Wednesday, October 09, 2013

anger and reading 2

So yesterday I tried to approach an experience I have – an experience I have on both ends, actually. One is the experience of reading something that made me angry, and that I felt was designed to make me – as a certain type of person – angry. The other is the experience of writing to anger.
If we take Aristotle as giving us a social definition of anger, and Marcus Aurelius as giving us a description of the cosmic damage anger does, what are we to make of the modern character of provocation?
Why would an author want to provoke his readers?
In a sense, I’d argue that modernity is tied to provocation – or I should say the aesthetics of modernity. If one way of writing is to lure the reader to an act of identification, another way is to lure the reader by the rather strange via negativa of alienating him – but attaching him nevertheless to what reading has to be, an act of following. William Gass talks about the sort of visual ‘wind” that blows through the written page – the invisible movement of the eye, which is called upon to deliver an image that immediately transcends itself in a concept. The image, then, of the written word is not exactly like our tradition of the idea – which in the empirical tradition is simply a sort of copy of a sense impression – since the written word exists as a meaning, first. Its shape is meaning laden and led. And not only is this so for the bare atom of the word, but for the way the eye follows in some line or another the accumulation of words. Left to right, right to left, up to down, down to up – it is all a matter of following in some direction. To pull away is to break that movement, and this is what one would expect when the movement is directed towards slighting or insulting.

That instinctive pulling away is, in fact, part of the reason that giving offense is a high stylistic challenge. I began thinking about anger and reading when I was going over what was written in 2002 and 2003, mainly about politics, so let’s take an example from that set.  When I read, for example, some article by Christopher Hitchens from 2002, arguing – ostensibly – for the war in Iraq, but really committed simply to slagging those who are against the war, I break off contact. I was against the war, so what is the point? It is not that I am unpersuaded as much as persuasion is  not the issue. The issue is whether or not I am going to participate in my own lynching. And yet... if the savagery that I was subjected to had something fascinating in it, would I have stayed, would I have followed?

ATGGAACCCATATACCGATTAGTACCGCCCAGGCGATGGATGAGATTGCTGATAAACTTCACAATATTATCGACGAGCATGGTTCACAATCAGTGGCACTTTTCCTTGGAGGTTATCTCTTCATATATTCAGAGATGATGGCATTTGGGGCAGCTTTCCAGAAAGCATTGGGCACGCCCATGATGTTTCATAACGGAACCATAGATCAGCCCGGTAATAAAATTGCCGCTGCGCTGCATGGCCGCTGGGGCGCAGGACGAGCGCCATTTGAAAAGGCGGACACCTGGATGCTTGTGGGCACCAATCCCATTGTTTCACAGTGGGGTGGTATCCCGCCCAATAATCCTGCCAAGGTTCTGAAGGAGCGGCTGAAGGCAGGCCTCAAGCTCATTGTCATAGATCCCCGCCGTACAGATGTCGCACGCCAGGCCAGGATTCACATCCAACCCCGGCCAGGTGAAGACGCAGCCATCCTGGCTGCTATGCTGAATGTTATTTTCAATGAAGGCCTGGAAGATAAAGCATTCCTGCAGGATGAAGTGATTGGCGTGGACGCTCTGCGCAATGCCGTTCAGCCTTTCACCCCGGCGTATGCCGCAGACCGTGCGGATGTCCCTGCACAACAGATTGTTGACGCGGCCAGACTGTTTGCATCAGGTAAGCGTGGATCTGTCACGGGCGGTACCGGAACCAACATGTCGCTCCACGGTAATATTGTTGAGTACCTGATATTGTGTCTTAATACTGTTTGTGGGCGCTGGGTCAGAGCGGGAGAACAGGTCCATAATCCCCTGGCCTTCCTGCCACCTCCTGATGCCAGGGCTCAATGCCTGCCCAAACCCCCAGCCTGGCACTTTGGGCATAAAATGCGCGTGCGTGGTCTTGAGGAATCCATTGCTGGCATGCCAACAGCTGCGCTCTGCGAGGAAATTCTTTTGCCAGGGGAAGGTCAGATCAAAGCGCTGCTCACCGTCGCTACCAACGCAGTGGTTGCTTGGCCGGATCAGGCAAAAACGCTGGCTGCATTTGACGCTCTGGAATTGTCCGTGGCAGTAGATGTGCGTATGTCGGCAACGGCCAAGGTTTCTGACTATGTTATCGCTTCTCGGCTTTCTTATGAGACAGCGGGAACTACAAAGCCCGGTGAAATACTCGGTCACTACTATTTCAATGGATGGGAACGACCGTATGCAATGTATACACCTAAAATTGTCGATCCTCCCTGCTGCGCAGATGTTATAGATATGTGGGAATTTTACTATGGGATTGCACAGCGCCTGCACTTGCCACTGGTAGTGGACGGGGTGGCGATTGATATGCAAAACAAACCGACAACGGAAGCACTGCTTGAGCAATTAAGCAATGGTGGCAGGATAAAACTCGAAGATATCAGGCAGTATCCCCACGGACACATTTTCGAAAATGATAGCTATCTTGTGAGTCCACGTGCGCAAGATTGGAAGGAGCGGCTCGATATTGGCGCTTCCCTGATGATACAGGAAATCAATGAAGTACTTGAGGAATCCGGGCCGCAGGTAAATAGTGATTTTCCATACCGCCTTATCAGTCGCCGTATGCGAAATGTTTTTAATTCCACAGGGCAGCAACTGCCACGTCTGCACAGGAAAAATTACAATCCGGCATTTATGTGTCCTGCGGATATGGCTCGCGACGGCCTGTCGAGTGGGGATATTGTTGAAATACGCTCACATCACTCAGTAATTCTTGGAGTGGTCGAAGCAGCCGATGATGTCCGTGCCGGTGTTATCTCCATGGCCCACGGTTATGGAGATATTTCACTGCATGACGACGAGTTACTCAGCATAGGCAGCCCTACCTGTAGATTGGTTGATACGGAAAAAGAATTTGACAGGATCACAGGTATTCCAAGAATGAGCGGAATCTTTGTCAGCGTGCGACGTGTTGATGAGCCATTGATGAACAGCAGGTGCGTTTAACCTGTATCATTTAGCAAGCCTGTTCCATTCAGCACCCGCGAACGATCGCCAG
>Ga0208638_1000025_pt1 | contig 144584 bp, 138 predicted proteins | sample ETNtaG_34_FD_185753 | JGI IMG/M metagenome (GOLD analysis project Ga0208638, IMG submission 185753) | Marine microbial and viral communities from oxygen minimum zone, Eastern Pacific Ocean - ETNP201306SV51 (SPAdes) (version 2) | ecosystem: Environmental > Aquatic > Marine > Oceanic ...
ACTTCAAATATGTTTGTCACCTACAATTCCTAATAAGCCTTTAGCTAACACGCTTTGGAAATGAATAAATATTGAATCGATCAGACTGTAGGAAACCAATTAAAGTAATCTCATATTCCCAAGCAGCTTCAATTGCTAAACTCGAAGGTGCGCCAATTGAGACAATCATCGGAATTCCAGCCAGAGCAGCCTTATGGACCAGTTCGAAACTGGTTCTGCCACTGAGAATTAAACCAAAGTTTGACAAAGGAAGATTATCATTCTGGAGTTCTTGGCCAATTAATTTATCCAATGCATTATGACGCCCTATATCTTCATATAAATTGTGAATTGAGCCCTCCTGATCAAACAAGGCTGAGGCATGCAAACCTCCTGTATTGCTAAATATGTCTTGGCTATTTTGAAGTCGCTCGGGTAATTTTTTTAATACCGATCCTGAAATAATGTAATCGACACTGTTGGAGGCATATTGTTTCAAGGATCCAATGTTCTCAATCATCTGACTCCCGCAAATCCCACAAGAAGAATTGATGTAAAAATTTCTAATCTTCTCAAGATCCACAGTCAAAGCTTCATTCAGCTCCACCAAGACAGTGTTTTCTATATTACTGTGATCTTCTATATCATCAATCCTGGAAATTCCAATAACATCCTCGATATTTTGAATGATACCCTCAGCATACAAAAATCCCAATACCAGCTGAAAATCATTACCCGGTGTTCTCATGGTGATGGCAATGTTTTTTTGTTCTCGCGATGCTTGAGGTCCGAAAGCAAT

It is, perhaps, more understandable that a writer would want to offend. Or at least that one might write something to offend in order to project one’s own anger. But the writer who actually wants a reader who is among those whom one wants to offend has to think for a bit about what he is doing. Oftentimes, this second thought sublimates the insult in the prose, turns it into an accusation, and the text into something vaguely like a courtroom. Anger favors the courtroom as much as love favors the bedroom. In the courtroom, the defendent has no choice but to undergo the injury of the charge.The angry writer tends naturally to make a courtroom out of his text. This still poses the problem of what the reader is supposed to get out of it. Perhaps the reader is caught by a spell – or by a curse.  Josef K. never attempts to flee, although the system of the courts and the police seem incomprehensible to him, and the charge against him is never pronounced. Perhaps if it had been, perhaps if he’d known the charge, the spell would have broken and he would have fled. But the difference between The Trial and the trial one might seek to impose in a text is that the reader can flee. It is, after all, a kangaroo court. But even a kangaroo court stages a mock exection, a symbolic death, and perhaps it is this that both angers the reader and keeps him from breaking off contact. He revolts at his mock effigy, he revolts at being hustled towards a final condemnation, and in his anger he stays.   
This is, of course, the hope of the writer whose texts derive ultimately, secretly, perhaps without his even knowing it, from the village talent for cursing. .

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